More Dads Please

I’m not a British Royal watcher at all. But the fact that a new prince was born this week has dotted my social media feeds to the point of not being able to avoid this story. That said, I’m always happy when a new baby is born and I’m happy for the new parents as they start on the crazy road of parenting. Parenting is everything you never knew you wanted to know, and needed to feel — it refines you and tests you in ways you didn’t know existed.  But there is also indescribable joy and love that come with parenting too.

That all said, and this week being Mother’s Day, I don’t want it to seem like I’m trying to steal Mom’s thunder but time is of the essence today, and it relates to the new prince being born. Someone I follow on twitter, retweeted the following:

This tweet came from a popular women’s magazine, the title of which I’m not going to say.  But 127 people were woke enough to give it a thumbs up. Sorry, that’s just wrong.  Kids need their dads.  They need there dads to provide, not just temporal things, but also emotional and spiritual things.  Fathers are important.

The Plan of Salvation has roles for men and women — men’s and women’s roles are obviously different, but equally important.  Data shows the importance of father’s as well.

“Children with involved dads are less likely to break the law and drop out of school. Guided by close relationships with father figures, these kids disproportionately grow up to avoid risky sex, pursue healthy relationships, and hold down high-paying jobs. They’re unlikely to become homeless or rely on welfare and more likely to have higher IQ scores than their peers by age three. Longer term, they suffer from fewer psychological problems and may be less prone to obesity”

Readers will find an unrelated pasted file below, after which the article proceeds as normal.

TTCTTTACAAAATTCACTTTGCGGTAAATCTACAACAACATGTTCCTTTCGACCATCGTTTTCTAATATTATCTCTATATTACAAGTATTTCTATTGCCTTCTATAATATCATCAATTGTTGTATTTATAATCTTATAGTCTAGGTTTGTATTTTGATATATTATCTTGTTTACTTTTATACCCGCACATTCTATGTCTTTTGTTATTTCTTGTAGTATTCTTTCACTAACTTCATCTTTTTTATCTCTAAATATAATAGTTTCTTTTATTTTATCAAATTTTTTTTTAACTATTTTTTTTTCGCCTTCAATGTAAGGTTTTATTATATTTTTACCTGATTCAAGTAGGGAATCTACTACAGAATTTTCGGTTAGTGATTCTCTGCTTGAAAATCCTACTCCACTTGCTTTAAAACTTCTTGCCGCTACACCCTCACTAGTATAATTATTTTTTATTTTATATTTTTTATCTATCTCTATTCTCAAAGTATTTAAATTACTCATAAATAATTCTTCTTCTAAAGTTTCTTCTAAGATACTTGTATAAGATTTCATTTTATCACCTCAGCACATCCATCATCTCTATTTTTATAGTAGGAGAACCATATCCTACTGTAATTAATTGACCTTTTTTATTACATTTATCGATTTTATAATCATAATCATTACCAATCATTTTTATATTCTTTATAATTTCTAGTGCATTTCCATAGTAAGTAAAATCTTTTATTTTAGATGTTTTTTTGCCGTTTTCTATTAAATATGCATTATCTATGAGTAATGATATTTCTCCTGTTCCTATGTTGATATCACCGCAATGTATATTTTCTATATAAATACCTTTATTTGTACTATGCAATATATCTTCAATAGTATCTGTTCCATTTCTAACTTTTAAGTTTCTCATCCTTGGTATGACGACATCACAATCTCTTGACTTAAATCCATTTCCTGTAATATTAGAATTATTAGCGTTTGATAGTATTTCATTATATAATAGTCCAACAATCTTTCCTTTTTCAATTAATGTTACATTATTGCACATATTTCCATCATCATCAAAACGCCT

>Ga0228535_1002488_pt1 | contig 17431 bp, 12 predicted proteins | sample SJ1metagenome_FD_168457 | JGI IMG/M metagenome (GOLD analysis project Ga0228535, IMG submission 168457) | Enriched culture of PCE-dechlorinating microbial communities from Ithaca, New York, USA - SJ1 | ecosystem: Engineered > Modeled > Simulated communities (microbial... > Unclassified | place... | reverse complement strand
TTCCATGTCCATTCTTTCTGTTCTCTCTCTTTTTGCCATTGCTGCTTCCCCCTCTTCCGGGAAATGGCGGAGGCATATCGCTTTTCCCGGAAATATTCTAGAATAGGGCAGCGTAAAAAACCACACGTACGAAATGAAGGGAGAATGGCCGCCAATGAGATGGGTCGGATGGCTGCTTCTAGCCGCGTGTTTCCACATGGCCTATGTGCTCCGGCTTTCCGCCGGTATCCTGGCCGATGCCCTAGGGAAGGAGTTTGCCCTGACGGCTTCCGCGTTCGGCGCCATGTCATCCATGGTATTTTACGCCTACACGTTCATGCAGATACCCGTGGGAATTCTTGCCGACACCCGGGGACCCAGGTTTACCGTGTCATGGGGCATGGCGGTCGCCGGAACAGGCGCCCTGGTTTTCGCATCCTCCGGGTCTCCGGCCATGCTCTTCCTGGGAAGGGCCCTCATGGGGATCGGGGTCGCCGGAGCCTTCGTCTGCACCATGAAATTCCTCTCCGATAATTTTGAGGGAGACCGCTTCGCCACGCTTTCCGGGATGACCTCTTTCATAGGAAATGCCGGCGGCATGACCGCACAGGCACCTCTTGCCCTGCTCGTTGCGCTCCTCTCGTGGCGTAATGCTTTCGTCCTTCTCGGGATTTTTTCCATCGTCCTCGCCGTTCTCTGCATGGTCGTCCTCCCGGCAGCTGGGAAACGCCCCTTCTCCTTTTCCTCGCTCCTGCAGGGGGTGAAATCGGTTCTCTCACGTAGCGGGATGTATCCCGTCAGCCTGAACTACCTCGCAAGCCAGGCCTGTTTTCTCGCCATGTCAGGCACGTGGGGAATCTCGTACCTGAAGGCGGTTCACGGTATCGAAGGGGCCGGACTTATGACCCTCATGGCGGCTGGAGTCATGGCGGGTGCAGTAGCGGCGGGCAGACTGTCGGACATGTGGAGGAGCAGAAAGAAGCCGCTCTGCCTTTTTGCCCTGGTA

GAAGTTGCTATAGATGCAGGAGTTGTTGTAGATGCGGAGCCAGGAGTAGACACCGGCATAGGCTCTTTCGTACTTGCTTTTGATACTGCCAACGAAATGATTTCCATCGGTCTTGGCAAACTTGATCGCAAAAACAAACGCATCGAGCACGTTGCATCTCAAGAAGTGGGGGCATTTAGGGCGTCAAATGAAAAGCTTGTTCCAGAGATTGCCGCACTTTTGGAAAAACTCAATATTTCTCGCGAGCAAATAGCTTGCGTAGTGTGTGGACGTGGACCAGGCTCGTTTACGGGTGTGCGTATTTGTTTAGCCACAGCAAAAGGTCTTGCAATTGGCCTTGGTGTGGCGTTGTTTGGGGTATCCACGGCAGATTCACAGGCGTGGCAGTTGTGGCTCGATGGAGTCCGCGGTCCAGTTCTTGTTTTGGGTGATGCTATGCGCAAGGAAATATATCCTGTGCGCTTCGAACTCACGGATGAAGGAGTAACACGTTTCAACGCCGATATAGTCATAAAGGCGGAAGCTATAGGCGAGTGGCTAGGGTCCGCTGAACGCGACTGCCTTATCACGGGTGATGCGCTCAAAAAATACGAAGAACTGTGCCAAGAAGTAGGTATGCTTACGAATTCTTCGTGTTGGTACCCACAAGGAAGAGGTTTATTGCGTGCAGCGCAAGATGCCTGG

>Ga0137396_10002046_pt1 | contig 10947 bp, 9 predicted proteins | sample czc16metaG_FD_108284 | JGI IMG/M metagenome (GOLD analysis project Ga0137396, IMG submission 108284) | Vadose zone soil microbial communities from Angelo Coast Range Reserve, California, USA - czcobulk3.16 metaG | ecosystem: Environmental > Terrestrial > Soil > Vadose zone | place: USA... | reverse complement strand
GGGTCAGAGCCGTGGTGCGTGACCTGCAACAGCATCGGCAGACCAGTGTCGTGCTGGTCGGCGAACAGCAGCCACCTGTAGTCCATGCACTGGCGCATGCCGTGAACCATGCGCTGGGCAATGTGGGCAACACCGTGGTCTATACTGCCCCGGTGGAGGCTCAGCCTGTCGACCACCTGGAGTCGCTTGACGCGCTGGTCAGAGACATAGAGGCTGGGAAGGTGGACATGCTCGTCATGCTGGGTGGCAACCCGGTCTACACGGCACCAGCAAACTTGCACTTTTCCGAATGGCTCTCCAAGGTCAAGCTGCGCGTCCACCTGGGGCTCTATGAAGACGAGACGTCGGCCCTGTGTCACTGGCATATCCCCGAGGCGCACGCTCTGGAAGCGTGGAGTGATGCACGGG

(see, The Science of Dads and the ‘Father Effect“)

Data Show the Benefits of Fathers, by Fr. John Flynn

The Significance of a Father’s Influence, Q&A, from Focus on the Family

10 Facts About Father Engagement, by The Fatherhood Project

And there are many more articles published about the importance of fathers.  To the women’s magazine I tweeted back, “Nope.  Dad’s are so important.  I wish that my Dad would have been more involved in my life growing up.”

To our readers who are Dads, thank you for what you do.  Teach your kids, love them, help them, be there for them. They will love it if you do.

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About Joyce Anderson

Joyce is a mother, wife, sister, school teacher, Bulgarian speaker, conservative, lover of good music, social media junky and a two time culinary arts Grand Champion bread baker. She and the family reside in a remote mountain community where great discoveries have been made. When not changing the world, she enjoys the occasional bowl of chips and salsa. She can be found at: http://pinterest.com/TheAtomicMom

9 thoughts on “More Dads Please

  1. So true. I cant imagine being myself today without the lessons taught to me by both parents separately, and the lessons they taught me when they were together. Both moms and dads are a blessing. Different for sure, but no less important.

  2. An attentive Dad is awesome, both as a child of such a Dad and as the wife of such a Dad.

    I forget the details, but there was a study a while back where researchers noticed that animals would fuss in front of female researchers, but would be quiet and cowed in the presence of male researchers. If I remember right, it was a pheromone thing. Even when the male parent is a gentle and sweet individual, their mere maleness can have an interesting effect on the small people, helping “tame” them when maternal efforts have not been sufficiently effective.